(About resource racism… )
Closing cycles is at the hart of decreasing environmental impact: at the same time resources are the foundation of societal development ( water- food-materials-energy). So to maintain a certain level of welfare , the resources are fundamental, as well as their regeneration. If not, depletion of resources is the consequence. Inevitable. Sooner or later.
A important element, as eye catcher for many strategies, is the illustration with two parallel cycles: a bio-cycle and a techno-cycle, or biotic and abiotic resources , organic and inorganic. Which is typical. Why are there two cycles? Is it two different worlds? What is the difference anyhow?
In fact there is no difference. The only distinction between the two cycles is the time by which resources go through the cycle, the time in which the resource regenerates. For organic resources it is short and recognizable. And the time and space ( land use ) for organics is included in many evaluations. . For minerals and metals that same cycle does exist as well. Only the cycle time is very large, sometimes millions, sometimes billions of years. But it certainly is part of a cycle flow: Sand erodes from rock , and passes society via via wind and rivers, going back to the ocean and subduction. By tectonic movement new rock formations grow, that erode , and the cycle continues .
Iron erodes and rusts, dissolves in soil and water, ultimately ends in the ocean, binds in manganese nodules, (that can be harvested, as the Japanese are trying now in deep sea) . Or these disappear again via plate tectonics, with new deposits occurring at other places, via rock formations or volcanic eruptions. ( The Swedish iron industry is based on volcanic deposits)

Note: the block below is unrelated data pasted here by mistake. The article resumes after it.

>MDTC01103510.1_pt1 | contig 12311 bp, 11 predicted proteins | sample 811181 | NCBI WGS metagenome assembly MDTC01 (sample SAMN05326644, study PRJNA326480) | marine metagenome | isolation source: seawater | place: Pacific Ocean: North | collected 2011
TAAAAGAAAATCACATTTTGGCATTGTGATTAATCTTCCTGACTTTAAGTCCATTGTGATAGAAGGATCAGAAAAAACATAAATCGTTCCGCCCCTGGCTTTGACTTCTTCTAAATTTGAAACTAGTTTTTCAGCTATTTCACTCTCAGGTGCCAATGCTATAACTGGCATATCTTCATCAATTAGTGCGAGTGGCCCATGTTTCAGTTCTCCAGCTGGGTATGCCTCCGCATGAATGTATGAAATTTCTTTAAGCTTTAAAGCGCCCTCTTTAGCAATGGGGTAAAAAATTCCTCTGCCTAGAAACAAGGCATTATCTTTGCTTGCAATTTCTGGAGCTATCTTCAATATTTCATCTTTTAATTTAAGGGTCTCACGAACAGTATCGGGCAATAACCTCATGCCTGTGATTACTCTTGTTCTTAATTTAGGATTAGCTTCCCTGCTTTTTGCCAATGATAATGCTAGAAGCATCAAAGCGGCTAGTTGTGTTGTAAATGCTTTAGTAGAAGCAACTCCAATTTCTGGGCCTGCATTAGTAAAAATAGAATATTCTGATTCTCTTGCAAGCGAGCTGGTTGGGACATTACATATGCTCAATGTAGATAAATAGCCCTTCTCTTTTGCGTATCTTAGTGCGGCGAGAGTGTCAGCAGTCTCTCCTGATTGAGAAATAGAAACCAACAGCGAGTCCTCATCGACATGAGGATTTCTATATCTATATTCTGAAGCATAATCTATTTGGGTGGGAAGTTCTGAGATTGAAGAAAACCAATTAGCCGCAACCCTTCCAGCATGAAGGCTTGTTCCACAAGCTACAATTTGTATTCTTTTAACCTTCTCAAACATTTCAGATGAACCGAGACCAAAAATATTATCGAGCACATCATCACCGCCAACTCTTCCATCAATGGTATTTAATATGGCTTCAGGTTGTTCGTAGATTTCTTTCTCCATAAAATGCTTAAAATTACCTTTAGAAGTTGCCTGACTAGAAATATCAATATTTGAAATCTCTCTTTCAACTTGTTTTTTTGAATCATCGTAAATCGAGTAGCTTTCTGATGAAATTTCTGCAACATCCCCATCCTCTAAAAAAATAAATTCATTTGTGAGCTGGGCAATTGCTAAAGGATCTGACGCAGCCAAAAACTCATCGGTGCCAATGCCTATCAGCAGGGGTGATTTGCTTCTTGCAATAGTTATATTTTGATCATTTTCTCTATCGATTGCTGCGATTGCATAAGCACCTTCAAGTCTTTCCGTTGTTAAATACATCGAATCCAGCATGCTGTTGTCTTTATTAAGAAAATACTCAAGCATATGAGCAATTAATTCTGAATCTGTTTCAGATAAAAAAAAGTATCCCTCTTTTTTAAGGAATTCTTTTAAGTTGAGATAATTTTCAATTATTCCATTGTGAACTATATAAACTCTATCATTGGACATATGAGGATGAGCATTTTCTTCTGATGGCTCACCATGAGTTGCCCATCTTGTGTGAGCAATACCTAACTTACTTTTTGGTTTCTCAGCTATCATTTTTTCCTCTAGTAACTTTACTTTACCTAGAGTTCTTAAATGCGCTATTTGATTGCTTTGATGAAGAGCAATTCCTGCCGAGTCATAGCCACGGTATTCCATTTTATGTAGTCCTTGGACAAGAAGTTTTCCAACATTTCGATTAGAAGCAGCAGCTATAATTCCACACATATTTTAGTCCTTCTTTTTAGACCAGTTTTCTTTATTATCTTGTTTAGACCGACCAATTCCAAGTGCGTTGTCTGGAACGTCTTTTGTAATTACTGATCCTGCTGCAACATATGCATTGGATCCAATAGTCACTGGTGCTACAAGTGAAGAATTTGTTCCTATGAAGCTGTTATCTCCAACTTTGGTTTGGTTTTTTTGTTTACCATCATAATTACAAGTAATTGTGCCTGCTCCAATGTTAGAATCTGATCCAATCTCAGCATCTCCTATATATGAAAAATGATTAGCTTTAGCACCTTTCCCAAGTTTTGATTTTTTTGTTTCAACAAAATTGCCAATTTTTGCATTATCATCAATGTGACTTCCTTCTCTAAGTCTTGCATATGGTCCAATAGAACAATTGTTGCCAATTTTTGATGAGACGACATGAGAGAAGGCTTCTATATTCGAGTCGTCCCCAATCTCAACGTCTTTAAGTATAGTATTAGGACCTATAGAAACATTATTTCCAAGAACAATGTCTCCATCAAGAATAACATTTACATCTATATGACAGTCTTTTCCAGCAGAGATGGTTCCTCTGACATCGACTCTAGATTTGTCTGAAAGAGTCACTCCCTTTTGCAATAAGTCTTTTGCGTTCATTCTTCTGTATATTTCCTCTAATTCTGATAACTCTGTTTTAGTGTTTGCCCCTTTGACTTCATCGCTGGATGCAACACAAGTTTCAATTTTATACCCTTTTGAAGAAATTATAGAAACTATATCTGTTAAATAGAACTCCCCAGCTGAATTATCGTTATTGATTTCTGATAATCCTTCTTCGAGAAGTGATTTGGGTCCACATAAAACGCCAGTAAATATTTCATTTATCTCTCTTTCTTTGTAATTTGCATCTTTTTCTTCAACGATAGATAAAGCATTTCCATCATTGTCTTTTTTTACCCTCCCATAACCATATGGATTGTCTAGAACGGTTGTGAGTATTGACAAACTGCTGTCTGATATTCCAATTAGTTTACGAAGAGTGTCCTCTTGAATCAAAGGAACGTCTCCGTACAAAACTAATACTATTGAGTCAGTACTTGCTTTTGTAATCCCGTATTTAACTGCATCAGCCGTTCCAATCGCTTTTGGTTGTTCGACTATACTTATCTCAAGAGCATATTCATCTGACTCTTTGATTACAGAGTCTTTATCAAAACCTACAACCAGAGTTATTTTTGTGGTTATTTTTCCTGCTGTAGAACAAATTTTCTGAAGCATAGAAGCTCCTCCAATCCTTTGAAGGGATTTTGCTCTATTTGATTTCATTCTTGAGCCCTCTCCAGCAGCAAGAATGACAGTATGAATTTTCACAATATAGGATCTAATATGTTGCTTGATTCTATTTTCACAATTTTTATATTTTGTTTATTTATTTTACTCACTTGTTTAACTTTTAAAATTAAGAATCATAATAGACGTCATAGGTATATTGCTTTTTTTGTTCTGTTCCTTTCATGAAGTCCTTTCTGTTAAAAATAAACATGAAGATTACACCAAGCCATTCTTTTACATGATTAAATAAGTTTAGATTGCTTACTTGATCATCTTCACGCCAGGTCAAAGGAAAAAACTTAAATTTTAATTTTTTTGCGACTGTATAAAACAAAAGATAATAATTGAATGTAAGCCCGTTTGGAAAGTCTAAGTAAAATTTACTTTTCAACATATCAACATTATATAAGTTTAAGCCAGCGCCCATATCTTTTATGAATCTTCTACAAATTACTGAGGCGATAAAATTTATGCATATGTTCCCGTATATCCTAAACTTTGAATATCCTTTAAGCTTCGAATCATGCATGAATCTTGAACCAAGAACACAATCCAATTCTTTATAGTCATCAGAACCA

Waiting for the mineral and metal processes to regenerate is not feasible for mankind, but is does not mean the cycles don’t exist. The process is closed. It even could be accelerated, for instance by harvesting metal ions directly from ocean water. By this process, the disruption of the cycle flow could be slowed down or even closed again.
Ergo, there is just one cycle, with different time and space relations for different resources.
Then why two cycles presented? One reason could be that human kind is not capable of overseeing these long term effects. Renewable or organic resources, are understood by everyone: you can see them grow in most cases. For non-renewables, inorganic resources, its invisible. And only recycling is seen as an option to slow down the depletion of metals somewhat: As a holy grail that supposedly could solve most problems. But with every recycling step resources are lost, the process is not stopped. And its no different from organic resources, it’s the same : recycling is not distinctive for renewable or non renewable.
Another reason to pose minerals and metals in a different cycle is that If we don’t see it or show it, we don’t have to act upon it: ts suggested there is no regeneration, route, so we can’t act upon it , what can we do? But it’s a very limited view of resource cycles, and misleading.